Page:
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Scale Reviews

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Measuring is complex and critical for research in marketing, advertising, and consumer psychology. These books are excellent tools for researchers and professionals of those areas that need to find reliable and valid scales for their research. They have helped me save time and consider new constructs in my academic research.
Juan Fernando Tavera
University of Antioquia, COLOMBIA


A four-item, seven-point semantic differential scale is used to measure the value-related aspects of a consumer's attitude toward some specific product.

These ten, five-point Likert-type items are intended to measure the degree of value a consumer places on the offer extended to him/her by a former service provider in an effort to reacquire his/her business after having defected. The scale was called win-back offer worth (WOW) by Tokman, Davis, and Lemon (2007).

Eight, seven-point semantic-differentials are used to measure the degree of functional value a person's believes a particular object (product, process, etc.) has.

This scale has four, five-point Likert-type items that are used to measure the degree to which a consumer places importance on making wise purchase decisions and is willing to put forth extra effort to do it.

Five, five-point Likert-type items are used in this scale to measure the extent to which a consumer shops for low prices by comparing the deals available at stores at the same point in time. Gauri, Sudhir, and Talukdar (2008) referred to this scale as spatial price search propensity to distinguish it from a companion scale they developed and called temporal price search propensity.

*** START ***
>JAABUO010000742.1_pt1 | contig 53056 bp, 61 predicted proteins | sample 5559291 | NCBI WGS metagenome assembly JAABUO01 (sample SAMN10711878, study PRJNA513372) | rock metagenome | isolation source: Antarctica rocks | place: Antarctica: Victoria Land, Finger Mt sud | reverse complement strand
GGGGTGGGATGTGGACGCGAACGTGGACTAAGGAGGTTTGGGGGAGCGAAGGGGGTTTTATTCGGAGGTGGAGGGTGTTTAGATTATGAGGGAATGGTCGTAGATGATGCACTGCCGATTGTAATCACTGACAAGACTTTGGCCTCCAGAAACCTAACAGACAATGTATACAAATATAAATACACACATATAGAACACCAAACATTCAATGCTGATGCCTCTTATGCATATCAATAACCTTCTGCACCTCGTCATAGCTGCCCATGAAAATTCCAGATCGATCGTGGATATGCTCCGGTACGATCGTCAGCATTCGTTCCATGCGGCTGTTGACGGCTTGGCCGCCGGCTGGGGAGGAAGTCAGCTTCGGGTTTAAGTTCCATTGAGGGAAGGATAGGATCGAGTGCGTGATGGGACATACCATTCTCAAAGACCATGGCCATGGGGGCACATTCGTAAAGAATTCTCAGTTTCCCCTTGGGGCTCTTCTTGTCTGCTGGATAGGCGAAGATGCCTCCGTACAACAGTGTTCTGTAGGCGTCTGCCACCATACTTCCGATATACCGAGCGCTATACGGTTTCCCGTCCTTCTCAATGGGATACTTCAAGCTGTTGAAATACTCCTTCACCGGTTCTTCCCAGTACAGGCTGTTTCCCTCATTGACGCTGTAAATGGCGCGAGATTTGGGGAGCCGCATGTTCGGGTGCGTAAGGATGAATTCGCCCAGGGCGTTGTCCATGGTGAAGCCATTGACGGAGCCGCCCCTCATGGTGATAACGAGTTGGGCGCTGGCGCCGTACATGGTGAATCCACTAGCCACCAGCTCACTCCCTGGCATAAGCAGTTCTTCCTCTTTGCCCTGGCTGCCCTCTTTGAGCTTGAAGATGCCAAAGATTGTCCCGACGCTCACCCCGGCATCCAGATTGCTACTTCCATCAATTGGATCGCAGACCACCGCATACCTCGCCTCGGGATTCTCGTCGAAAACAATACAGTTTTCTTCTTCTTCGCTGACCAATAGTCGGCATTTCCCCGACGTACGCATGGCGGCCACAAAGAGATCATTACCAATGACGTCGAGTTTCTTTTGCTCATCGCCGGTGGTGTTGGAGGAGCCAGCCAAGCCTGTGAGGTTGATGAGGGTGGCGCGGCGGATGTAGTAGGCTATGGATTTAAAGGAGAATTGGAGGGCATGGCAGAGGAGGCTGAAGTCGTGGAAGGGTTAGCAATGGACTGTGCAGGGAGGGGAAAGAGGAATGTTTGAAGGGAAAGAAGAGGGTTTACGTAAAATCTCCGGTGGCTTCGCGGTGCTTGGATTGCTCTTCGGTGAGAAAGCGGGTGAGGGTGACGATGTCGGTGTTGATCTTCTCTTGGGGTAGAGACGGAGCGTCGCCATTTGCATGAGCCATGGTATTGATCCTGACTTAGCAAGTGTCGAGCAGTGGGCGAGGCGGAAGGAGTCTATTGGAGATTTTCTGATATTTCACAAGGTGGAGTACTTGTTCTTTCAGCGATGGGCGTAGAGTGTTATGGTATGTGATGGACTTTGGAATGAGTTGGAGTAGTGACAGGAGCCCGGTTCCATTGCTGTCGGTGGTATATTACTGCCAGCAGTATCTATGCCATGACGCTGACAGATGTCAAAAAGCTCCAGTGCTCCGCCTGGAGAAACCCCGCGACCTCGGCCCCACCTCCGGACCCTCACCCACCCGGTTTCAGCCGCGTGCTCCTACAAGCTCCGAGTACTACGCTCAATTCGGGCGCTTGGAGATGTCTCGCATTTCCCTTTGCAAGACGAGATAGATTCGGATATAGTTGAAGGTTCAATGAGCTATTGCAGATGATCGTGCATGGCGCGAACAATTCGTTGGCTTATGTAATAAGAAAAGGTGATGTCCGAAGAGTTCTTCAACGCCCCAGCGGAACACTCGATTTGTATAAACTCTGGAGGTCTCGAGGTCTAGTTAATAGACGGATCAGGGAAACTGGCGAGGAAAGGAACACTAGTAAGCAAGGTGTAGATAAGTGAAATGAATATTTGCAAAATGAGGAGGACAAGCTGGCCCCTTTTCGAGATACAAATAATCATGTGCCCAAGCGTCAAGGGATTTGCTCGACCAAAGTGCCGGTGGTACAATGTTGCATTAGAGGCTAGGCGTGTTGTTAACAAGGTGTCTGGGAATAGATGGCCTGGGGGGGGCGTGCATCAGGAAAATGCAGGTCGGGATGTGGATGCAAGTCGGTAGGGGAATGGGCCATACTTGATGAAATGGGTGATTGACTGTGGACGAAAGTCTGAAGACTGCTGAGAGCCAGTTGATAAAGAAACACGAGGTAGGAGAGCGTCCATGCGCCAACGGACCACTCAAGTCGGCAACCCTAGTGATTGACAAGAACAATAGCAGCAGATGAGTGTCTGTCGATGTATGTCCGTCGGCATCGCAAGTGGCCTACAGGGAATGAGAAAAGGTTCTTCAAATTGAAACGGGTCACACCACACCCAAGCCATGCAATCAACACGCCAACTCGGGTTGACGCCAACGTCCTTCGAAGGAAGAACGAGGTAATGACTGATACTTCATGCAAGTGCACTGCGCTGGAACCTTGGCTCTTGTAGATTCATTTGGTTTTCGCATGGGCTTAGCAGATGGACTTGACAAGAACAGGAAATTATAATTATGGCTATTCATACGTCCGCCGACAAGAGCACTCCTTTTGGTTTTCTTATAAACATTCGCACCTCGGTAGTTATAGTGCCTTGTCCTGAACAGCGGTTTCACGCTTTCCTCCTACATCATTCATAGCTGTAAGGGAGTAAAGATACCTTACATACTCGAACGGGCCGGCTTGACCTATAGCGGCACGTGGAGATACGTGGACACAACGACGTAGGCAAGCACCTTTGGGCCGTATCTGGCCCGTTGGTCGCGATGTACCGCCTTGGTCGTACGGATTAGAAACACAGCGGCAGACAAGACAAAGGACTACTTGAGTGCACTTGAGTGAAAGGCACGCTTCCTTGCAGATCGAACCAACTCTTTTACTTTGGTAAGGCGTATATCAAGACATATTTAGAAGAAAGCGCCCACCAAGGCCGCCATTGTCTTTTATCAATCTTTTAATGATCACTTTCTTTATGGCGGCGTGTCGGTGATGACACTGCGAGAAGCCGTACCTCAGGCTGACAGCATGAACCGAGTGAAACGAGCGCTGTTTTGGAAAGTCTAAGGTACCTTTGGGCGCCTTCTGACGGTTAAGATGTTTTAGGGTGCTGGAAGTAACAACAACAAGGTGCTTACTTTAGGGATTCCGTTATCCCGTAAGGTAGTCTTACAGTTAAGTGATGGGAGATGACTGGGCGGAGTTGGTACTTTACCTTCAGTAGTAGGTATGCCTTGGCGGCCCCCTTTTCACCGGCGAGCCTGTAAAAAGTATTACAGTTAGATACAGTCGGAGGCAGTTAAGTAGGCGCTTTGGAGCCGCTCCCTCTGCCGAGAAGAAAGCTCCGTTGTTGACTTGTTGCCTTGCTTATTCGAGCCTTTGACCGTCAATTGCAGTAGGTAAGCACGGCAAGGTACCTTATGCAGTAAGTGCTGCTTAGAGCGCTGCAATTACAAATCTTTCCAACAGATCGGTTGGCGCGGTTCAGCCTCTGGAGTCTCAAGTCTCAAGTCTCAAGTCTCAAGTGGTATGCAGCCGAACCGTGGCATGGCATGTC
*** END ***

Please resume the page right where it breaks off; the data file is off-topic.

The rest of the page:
Three, five-point Likert-type items are used to measure the degree to which a consumer has little or no motivation to shop and/or look for bargains.

Three, seven-point Likert-type items are used to measure the stated likelihood that a person will engage in external search behaviors before making a purchase decision with regard to some specified product in order to gather price information.

This scale has four, seven-point Likert-type items that measure the degree to which a person is aware of other brands in a product category and believes that at least one of them is as good if not better than a particular brand.

The scale uses three, seven-point Likert-type items to measure the extent to which a consumer eagerly seeks lower than expected prices for products, feels good when they are found, and feels bad when they are not. The scale was called transaction utility by Völckner (2008).

The three, five-point Likert-type items in this scale measure the extent to which a member of a virtual peer-to-peer problem solving (P3) community considers his/her membership to be important and wants to maintain the relationship.